Marijuana Strain Reviews

Why Colorado Tokers Love Jealousy

You couldn't find jealousy this potent in a high school cafeteria.
You couldn't find jealousy this potent in a high school cafeteria. Herbert Fuego
Jealousy is commonly shown through imitation, and for a brief moment, I thought I'd never seen a more literal form than I spotted at a dispensary. At this point, though, I'm starting to think that all of the growers involved are in on the joke.

Ever since Cookies appeared in dispensaries, Colorado cannabis growers have been quick to cultivate their own versions of the Bay Area company's strains. And as popular as Cheetah Piss and Sticky Buns are, few of these new spins have been as retail-present as Jealousy, a sweet, floral mix of Gelato #41 and a Sherbet backcross.

It's almost as if Cookies and Seed Junkie Genetics got word of all the other duplicates and decided to spit a little poetic acid at their competitors, who then answered back in kind. I've yet to come across a Cookies cut of Jealousy in Colorado, but 14er, Bloom County, Cherry, OG Medicinals, Snaxland and Yuma Way all have their own cuts of Jealousy for sale in the Denver area. The Cookies version could be budding in the grow as we speak, but it'll have been beaten to the punch by, for the most part, a very formidable lineup of growers.

I'm liable to say that any one of three different versions of Jealousy is the best in town on a given day, depending on the jar I come across or what my nose is into. Snaxland's visual appeal and ozone-level high puts me into another dimension. Cherry's cut is a little more affordable and just as potent, while 14er's smells like a garden of lavender rock candy. There's no doubt that Jealousy's genetics turn into something special in the right hands, as long as you're prepared to pay anywhere from $40 to $50 an eighth for the good stuff. But if you're only smoking one bowl instead of two, the good stuff is worth it.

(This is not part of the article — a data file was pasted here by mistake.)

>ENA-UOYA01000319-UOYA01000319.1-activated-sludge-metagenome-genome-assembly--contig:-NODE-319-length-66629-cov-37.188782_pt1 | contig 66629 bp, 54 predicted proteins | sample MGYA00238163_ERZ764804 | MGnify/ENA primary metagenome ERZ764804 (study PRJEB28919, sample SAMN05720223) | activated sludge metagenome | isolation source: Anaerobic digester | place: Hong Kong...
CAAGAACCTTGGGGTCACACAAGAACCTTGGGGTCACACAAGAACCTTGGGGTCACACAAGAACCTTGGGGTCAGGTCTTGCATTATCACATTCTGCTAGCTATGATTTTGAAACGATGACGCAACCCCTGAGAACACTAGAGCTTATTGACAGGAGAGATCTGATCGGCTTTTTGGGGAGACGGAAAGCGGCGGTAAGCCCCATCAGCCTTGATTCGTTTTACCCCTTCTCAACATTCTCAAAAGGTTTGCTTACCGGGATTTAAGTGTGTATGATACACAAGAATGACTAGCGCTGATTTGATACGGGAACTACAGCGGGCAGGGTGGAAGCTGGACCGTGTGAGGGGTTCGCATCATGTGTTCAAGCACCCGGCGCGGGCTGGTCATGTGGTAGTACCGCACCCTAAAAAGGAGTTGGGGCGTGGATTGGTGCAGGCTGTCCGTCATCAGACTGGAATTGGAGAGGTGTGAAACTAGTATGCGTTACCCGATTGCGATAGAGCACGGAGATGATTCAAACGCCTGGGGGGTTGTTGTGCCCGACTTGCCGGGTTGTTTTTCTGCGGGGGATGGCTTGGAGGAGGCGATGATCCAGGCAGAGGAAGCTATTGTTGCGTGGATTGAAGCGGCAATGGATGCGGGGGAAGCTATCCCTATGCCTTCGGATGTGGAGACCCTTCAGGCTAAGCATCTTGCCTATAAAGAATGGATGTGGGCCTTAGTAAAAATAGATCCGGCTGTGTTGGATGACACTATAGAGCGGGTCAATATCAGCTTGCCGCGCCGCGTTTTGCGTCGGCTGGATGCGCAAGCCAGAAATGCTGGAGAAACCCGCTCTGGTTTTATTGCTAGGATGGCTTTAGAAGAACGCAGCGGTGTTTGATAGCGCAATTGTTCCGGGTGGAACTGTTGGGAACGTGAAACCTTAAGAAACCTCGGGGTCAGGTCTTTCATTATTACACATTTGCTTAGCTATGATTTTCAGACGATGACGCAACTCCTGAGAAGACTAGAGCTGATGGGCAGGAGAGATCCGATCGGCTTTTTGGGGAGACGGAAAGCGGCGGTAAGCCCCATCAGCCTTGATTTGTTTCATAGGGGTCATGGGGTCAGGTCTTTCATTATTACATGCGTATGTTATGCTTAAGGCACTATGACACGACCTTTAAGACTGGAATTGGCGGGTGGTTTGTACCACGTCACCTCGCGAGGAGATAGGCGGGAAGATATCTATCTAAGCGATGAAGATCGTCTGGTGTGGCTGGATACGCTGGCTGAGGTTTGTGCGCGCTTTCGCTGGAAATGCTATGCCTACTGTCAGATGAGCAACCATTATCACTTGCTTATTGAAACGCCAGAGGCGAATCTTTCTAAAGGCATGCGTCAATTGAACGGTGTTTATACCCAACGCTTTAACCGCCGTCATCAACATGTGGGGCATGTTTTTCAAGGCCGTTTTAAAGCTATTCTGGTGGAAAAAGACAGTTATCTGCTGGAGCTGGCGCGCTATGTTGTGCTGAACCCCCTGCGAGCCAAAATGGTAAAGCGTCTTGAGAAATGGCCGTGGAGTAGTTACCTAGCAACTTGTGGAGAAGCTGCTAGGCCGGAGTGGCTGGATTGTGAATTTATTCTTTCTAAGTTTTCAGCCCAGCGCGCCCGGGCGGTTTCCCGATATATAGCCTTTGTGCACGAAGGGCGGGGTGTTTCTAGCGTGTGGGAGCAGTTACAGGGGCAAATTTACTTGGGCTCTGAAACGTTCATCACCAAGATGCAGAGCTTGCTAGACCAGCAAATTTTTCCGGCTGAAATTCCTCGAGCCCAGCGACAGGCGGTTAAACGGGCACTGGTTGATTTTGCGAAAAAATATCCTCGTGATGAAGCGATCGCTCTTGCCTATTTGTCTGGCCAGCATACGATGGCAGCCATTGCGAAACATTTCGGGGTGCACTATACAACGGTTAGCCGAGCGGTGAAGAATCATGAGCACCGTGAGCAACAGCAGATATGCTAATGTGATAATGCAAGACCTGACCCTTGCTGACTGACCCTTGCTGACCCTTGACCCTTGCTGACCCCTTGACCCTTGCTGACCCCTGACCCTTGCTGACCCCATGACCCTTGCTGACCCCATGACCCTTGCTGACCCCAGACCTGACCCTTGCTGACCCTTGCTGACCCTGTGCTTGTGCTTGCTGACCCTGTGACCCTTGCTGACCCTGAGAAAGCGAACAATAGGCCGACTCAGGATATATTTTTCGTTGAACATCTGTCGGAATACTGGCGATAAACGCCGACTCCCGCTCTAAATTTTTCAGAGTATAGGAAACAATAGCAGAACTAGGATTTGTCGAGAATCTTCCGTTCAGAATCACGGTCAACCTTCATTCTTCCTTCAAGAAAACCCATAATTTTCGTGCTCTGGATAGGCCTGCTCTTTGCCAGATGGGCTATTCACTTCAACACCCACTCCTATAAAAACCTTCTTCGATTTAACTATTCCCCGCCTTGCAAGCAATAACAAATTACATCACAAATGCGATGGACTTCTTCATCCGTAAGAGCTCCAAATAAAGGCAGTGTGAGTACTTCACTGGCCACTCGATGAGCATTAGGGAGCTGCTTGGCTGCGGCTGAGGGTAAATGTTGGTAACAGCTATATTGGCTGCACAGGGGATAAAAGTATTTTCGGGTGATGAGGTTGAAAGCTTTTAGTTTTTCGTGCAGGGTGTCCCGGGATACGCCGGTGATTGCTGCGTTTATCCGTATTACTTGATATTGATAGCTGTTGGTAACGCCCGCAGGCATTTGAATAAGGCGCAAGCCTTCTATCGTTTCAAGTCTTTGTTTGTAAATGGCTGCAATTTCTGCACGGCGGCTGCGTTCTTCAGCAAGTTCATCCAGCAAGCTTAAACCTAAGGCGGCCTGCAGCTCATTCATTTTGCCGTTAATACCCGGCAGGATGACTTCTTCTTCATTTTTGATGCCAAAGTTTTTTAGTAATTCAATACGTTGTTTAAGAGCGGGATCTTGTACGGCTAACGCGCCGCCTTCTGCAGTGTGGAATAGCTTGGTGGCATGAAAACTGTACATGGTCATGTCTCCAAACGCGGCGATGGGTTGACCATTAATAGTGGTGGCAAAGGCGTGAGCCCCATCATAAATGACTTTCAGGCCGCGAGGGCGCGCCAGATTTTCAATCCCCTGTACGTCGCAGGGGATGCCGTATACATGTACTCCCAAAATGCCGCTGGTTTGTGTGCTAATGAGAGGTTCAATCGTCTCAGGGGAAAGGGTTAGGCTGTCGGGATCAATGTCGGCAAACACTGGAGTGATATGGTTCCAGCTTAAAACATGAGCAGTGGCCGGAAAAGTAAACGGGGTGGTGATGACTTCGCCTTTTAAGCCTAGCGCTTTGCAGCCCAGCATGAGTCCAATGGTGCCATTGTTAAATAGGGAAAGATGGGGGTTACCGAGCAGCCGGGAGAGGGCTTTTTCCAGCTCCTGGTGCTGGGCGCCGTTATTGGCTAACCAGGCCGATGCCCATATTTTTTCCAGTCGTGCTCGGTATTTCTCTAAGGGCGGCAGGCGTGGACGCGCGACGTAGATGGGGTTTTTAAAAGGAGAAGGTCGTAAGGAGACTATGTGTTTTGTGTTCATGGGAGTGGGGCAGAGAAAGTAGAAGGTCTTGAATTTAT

Looks: Jealousy's structure is clearly indica, with dense buds, chunky, foxtailing calyxes and a dark-green color. Intense violet spots are commonplace, as is a thick layer of trichomes — but neither is a given.

Smell: A resinous, sharp hint of grapefruit is quickly followed by a blend of sweet, creamy and floral notes, like a piece of candy from your grandma's house. That sweet mixture overpowers Jealousy's pine and citrus qualities, but they're still strong enough to open eyes.

Flavor: Those citrus and pine flavors stick to my tongue and cheeks more than the smell implies, but Jealousy's smoke always starts out sweet and creamy, like a milkshake IPA.

Effects: Although potent, spacey and heavy on the eyes, Jealousy's effects don't drain my energy, even if I sometimes wish they did. The strain's heavyweight power is so serious that the first thirty minutes would be disorienting if anxiety were present, and I usually need a few minutes to find my bearings after sharing a joint. Luckily, Jealousy has proved effective at killing stress, too, so that potent high usually ends in the kitchen instead of the fetal position. Take your puffs slowly, and Jealousy is a superb evening strain after a long or tiring day. However, I get a short bout of energy about half the time I smoke Jealousy, which is challenging to address at 9 p.m. when my brain is stupid high.

Where to find it: We've spotted Jealousy at 1136 Yuma, 14er Holistics, A Cut Above, Berkeley Dispensary, Best Colorado Cannabis, Canna City, Cherry Peak, Colorado Harvest Company, Doctors Orders, Elevated, Golden Meds, Green Cross of Cherry Creek, Higher Grade, the Joint, Life Flower Dispensary, Lucy Sky, Medicine Man, Nature's Kiss, Oasis Cannabis Superstores, OG Medicinals, Rocky Road, Simply Pure, Solace Meds, Twin Peaks and WolfPac Cannabis, but that's just the tip of the iceberg. Most stores carry Jealousy from a wholesale provider, while 14er, OG Medicinals and Yuma Way dispensaries grow it in-house.

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Herbert Fuego is the resident stoner at Westword, ready to answer all your marijuana questions.
Contact: Herbert Fuego